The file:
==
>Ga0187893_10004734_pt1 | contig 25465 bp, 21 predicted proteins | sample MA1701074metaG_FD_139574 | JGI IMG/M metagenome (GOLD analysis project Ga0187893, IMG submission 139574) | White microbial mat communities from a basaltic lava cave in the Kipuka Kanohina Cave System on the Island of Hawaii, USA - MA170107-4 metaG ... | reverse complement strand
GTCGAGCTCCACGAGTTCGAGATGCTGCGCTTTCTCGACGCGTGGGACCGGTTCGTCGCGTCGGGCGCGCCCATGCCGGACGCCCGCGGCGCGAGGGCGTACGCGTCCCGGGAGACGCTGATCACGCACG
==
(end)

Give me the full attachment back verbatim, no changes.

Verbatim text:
>Ga0187893_10004734_pt1 | contig 25465 bp, 21 predicted proteins | sample MA1701074metaG_FD_139574 | JGI IMG/M metagenome (GOLD analysis project Ga0187893, IMG submission 139574) | White microbial mat communities from a basaltic lava cave in the Kipuka Kanohina Cave System on the Island of Hawaii, USA - MA170107-4 metaG ... | reverse complement strand
GTCGAGCTCCACGAGTTCGAGATGCTGCGCTTTCTCGACGCGTGGGACCGGTTCGTCGCGTCGGGCGCGCCCATGCCGGACGCCCGCGGCGCGAGGGCGTACGCGTCCCGGGAGACGCTGATCACGCACG